SOME ASSEMBLY REQUIRED Clooney’s line of work is ambiguous, but handcrafting instruments of death is clearly part of his job description.
I would not have wanted to be the artist assigned the task of conceiving this movie’s poster. The American is everything the Bourne films are not, but, of course, to signal that would be to discourage millions of potential ticket buyers. So the designer played it safe and gave us George Clooney charging generically ahead, gun in hand.
The image is so not this movie. The second feature from Dutch photographer-turned-filmmaker Anton (Control) Corbijn is the antithesis of a fast-paced, spectacle-filled Hollywood Eurothriller. Rather, it is a supremely unhurried character study in the course of which we learn few of the central character’s secrets, and the dialogue is almost as spare as the action.
There’s a ’70s Antonioni vibe to the picture, likely to try the patience of viewers with short attention spans but provide a welcome breath of fresh air to anyone who found the summer’s testosterone fests dully interchangeable. Clooney, for example, does not play a member of a special-forces unit who was double-crossed by someone in a powerful government agency and now seeks to clear his name.
We don’t even know his name. One minute it’s Jack. The next it’s Edward. For that matter, we’re not sure for whom he works. He could be an agent for the CIA or, just as easily, a professional assassin. All the first moments tell us is that he is, for some reason, being pursued by a heavily armed Swede and has no problem shooting not only the attacker but also the beauty he’s just bedded, since she witnessed the incident. Not the most sympathetic character the actor’s taken on.
Clooney makes occasional calls to a mysterious handler played by Johan Leysen, who instructs him to lie low and await orders in a small Italian village. Then, technically speaking, very little happens for a long time. He drinks coffee in cafés. He has elliptical chats with a sociable priest (Paolo Bonacelli), who senses his mounting inner turmoil. He enjoys the company of a prostitute (Violante Placido). Eventually Leysen calls with an assignment: custom building a high-speed rifle for a beautiful hired gun (Thekla Reuten). Then, believe it or not, even less happens.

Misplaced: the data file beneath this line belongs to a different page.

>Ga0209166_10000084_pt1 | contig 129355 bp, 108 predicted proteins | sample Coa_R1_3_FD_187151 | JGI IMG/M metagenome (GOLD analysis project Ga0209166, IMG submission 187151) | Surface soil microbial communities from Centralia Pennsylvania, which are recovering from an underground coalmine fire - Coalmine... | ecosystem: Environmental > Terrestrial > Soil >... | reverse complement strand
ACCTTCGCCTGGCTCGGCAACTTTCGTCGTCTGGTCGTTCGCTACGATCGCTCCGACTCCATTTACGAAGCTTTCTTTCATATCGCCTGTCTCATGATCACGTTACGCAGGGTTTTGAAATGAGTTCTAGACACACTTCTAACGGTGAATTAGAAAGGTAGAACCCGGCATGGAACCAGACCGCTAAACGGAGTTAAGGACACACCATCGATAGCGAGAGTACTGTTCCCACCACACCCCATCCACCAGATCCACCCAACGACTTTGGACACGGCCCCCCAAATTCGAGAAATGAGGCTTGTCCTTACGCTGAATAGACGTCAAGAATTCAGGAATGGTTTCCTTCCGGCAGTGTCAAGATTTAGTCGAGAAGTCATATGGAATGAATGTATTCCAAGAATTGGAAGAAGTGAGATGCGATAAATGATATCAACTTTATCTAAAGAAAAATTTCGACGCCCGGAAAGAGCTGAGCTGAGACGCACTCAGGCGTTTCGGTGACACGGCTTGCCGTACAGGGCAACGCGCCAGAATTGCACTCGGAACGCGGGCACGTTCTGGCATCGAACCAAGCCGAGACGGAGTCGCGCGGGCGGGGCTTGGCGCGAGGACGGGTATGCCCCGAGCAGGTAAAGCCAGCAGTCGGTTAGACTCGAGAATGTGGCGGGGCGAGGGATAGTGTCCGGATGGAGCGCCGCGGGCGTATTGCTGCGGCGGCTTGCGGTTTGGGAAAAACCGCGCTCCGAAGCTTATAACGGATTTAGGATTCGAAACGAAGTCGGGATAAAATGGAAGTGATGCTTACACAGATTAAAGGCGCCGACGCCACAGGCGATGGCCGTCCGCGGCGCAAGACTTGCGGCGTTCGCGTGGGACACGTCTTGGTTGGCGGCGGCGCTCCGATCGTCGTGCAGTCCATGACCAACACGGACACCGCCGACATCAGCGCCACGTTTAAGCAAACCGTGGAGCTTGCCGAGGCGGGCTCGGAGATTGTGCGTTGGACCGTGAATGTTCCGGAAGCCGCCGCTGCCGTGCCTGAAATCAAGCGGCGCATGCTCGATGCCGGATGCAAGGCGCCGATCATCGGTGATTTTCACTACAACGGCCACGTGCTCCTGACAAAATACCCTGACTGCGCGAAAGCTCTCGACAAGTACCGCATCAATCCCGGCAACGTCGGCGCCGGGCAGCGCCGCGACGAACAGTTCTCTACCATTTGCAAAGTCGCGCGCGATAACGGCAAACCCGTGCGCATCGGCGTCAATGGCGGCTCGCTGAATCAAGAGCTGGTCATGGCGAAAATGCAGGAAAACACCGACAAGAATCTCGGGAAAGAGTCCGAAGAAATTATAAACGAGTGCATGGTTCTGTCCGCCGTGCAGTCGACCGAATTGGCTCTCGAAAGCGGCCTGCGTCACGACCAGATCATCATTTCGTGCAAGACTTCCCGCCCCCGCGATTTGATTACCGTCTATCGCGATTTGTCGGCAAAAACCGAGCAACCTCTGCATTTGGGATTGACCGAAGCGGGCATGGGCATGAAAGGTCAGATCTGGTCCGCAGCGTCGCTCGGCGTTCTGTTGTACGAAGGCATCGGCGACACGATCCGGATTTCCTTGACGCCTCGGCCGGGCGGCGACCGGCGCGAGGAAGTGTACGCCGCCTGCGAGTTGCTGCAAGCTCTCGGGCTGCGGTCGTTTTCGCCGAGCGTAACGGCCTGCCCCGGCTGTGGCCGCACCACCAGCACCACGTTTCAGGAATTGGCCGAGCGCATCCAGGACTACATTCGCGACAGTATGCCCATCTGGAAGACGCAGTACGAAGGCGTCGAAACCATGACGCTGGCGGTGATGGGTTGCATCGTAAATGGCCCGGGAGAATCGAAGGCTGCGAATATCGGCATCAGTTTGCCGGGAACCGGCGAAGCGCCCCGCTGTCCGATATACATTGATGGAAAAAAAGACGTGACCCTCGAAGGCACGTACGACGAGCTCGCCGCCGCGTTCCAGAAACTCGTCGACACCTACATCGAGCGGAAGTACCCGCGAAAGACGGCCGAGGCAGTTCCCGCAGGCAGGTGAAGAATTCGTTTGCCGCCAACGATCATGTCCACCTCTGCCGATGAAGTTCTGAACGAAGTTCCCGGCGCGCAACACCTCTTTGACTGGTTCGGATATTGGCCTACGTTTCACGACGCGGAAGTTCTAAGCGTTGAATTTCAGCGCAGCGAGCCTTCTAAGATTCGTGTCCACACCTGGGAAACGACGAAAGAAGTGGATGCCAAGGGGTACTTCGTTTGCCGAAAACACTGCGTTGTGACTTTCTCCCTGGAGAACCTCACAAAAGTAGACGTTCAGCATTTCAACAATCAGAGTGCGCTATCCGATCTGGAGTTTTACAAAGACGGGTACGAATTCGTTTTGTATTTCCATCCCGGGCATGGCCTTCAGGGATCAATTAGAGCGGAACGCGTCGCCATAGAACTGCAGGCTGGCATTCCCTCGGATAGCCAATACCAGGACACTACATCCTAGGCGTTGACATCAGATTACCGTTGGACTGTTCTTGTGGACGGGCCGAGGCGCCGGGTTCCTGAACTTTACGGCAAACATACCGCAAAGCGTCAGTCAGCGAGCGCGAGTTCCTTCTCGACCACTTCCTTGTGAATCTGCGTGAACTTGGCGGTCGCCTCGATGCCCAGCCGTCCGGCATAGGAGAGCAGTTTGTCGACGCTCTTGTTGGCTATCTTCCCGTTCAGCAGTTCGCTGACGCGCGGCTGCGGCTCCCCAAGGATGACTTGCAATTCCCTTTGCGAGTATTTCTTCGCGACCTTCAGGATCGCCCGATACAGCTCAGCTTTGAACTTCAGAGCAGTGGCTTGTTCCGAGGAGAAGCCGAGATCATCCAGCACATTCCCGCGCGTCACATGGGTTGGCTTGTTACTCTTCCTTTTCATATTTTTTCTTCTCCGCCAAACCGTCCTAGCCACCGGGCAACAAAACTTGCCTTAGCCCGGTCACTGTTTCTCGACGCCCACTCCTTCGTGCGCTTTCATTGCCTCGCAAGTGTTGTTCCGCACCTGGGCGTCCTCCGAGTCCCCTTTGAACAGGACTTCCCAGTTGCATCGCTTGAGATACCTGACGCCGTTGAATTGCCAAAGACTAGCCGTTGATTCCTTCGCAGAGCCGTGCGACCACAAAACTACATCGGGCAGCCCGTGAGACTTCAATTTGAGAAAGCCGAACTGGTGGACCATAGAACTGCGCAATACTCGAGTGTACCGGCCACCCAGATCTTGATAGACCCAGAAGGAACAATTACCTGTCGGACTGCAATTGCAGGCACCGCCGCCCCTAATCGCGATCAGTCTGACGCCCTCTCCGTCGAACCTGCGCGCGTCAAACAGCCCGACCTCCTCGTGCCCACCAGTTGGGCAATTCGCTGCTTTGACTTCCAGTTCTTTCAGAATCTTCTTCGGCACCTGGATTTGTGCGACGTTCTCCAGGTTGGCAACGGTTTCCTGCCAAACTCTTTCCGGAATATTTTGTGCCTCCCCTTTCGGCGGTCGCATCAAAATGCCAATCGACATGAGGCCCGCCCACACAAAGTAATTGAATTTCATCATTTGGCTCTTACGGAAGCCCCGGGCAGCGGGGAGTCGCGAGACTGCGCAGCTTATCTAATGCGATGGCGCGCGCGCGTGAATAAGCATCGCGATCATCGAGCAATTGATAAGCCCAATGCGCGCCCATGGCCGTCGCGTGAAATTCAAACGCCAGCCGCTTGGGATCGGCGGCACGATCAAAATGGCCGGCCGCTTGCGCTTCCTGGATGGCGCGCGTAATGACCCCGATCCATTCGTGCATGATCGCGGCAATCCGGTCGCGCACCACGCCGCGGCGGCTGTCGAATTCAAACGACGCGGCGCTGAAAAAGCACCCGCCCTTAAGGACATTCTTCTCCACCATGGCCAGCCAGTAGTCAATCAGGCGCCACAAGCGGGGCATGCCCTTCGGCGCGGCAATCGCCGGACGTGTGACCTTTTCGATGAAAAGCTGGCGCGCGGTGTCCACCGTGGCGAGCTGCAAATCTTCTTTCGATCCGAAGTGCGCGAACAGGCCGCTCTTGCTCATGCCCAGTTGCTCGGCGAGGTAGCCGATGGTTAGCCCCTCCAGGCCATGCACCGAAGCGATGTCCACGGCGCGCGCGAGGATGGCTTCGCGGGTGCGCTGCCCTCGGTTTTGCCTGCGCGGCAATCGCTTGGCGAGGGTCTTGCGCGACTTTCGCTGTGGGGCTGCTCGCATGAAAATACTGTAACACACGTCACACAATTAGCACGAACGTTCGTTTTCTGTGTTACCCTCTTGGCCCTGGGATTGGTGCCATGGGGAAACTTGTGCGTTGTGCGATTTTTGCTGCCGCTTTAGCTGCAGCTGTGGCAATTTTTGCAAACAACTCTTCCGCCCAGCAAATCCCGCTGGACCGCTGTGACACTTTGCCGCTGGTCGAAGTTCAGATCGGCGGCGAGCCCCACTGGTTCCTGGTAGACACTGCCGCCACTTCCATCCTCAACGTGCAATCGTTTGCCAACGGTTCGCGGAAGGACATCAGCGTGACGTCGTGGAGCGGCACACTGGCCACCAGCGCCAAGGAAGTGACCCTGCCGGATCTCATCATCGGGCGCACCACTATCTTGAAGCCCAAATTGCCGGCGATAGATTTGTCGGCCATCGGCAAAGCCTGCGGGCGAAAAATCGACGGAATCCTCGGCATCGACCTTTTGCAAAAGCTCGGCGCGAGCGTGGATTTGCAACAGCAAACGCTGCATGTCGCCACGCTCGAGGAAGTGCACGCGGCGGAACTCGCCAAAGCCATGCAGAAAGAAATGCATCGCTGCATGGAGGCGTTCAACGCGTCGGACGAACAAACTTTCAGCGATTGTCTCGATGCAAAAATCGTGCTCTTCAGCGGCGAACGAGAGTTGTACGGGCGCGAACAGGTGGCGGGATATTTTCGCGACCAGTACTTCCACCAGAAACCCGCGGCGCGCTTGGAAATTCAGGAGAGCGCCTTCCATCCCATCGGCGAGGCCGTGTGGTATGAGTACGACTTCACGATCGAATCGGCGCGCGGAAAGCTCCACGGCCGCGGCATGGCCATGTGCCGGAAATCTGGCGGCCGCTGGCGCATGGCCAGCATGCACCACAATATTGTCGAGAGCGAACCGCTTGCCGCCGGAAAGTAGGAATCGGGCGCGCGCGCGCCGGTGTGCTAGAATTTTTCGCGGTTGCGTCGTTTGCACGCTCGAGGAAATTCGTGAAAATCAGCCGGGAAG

Which sounds as though it might be a problem, but it isn’t. We watch the man with no name construct the weapon to detailed specifications, improvising a sound suppressor out of spare auto parts, and the process is almost hypnotic.
Likewise, the scenes in which Clooney and Reuten fake a lakeside picnic to test-fire the device in private. “You chilled the wine?” she asks as he spills it on the grass. “Italian police,” he states matter of factly. “They’d check.” The script, adapted by Rowan Joffe from Martin Booth’s novel A Very Private Gentleman, has no shortage of such marvelous touches.
And, in its final moments, it even has a sudden burst of spy-thriller action, which Corbijn choreographs with convincing finesse. Clooney’s performance in this film will be underrated, I expect, because it is so restrained, because he doesn’t call on his patented charm, and because, hey, he plays a cold-blooded killer. It’s a superb bit of acting, though, and one has to admire him for stepping outside his comfort zone. It was a riskier roll of the dice than anything he’ll ever do as Danny Ocean.